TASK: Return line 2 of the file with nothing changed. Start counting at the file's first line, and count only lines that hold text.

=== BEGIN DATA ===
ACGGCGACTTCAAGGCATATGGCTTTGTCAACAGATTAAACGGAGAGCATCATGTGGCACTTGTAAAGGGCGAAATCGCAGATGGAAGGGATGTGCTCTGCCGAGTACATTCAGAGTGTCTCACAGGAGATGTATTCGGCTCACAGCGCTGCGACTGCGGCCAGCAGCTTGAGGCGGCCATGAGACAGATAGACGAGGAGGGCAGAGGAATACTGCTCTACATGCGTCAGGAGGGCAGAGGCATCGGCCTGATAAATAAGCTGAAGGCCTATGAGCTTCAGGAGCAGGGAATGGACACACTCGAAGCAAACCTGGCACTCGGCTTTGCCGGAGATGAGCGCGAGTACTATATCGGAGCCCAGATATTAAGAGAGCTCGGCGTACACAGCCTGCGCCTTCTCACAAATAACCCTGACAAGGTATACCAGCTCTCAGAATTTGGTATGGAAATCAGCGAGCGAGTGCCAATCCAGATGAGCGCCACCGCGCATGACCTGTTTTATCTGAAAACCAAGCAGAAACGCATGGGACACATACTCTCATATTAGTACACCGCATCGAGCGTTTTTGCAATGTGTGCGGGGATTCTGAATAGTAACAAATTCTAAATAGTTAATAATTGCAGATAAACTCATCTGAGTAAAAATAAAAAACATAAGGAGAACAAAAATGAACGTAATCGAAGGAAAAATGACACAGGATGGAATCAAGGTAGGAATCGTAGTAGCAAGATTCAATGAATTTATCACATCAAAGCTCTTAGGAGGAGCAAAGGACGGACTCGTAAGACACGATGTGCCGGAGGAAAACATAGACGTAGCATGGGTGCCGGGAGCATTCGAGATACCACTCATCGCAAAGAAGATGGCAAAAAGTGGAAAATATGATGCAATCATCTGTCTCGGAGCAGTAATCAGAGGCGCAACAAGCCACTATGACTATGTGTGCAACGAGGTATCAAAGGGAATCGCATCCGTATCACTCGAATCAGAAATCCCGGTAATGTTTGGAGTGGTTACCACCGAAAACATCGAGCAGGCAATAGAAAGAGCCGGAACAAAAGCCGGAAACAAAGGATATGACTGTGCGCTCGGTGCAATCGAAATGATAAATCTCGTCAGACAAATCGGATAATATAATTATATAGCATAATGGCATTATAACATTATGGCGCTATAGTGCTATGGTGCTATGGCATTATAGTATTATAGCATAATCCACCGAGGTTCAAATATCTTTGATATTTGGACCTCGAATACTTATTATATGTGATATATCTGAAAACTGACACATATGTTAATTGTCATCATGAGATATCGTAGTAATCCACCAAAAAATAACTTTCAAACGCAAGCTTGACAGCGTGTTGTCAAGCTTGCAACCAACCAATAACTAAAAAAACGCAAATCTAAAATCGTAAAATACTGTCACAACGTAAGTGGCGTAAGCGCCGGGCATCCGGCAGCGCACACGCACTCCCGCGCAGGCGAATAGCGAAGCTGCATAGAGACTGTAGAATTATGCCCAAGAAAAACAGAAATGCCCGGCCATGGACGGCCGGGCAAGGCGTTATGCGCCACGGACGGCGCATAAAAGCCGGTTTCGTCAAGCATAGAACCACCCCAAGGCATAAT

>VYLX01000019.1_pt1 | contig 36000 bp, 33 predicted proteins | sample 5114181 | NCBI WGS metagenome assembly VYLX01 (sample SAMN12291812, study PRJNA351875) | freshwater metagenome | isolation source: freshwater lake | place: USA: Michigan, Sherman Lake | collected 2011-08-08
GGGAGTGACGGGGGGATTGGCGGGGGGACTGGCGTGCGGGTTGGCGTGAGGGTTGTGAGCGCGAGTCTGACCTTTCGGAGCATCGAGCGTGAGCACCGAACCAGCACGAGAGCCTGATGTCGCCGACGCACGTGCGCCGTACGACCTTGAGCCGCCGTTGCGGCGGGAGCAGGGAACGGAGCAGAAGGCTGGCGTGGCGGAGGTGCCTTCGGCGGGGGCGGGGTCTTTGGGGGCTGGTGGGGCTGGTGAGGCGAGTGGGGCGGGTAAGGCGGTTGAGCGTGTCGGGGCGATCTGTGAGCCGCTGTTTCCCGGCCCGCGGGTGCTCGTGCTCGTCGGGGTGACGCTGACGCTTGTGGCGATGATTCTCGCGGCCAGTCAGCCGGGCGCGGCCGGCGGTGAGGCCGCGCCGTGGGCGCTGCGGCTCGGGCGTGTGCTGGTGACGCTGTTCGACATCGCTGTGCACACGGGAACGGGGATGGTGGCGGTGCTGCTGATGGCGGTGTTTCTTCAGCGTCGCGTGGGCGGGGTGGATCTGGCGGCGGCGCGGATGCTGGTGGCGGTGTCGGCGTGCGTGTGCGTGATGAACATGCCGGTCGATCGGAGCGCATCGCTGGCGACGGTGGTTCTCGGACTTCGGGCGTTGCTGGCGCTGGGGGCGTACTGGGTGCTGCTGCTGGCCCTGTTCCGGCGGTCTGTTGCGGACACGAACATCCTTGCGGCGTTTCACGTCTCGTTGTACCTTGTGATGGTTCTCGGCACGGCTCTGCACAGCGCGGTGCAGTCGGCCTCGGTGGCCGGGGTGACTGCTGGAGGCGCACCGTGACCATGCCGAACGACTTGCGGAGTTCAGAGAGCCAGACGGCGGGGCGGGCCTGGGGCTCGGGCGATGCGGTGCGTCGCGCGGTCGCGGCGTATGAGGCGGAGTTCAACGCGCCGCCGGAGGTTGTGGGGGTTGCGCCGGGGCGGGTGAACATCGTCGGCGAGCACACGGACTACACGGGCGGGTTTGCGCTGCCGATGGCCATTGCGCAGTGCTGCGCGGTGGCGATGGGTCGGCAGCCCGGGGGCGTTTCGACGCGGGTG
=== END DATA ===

>VYLX01000019.1_pt1 | contig 36000 bp, 33 predicted proteins | sample 5114181 | NCBI WGS metagenome assembly VYLX01 (sample SAMN12291812, study PRJNA351875) | freshwater metagenome | isolation source: freshwater lake | place: USA: Michigan, Sherman Lake | collected 2011-08-08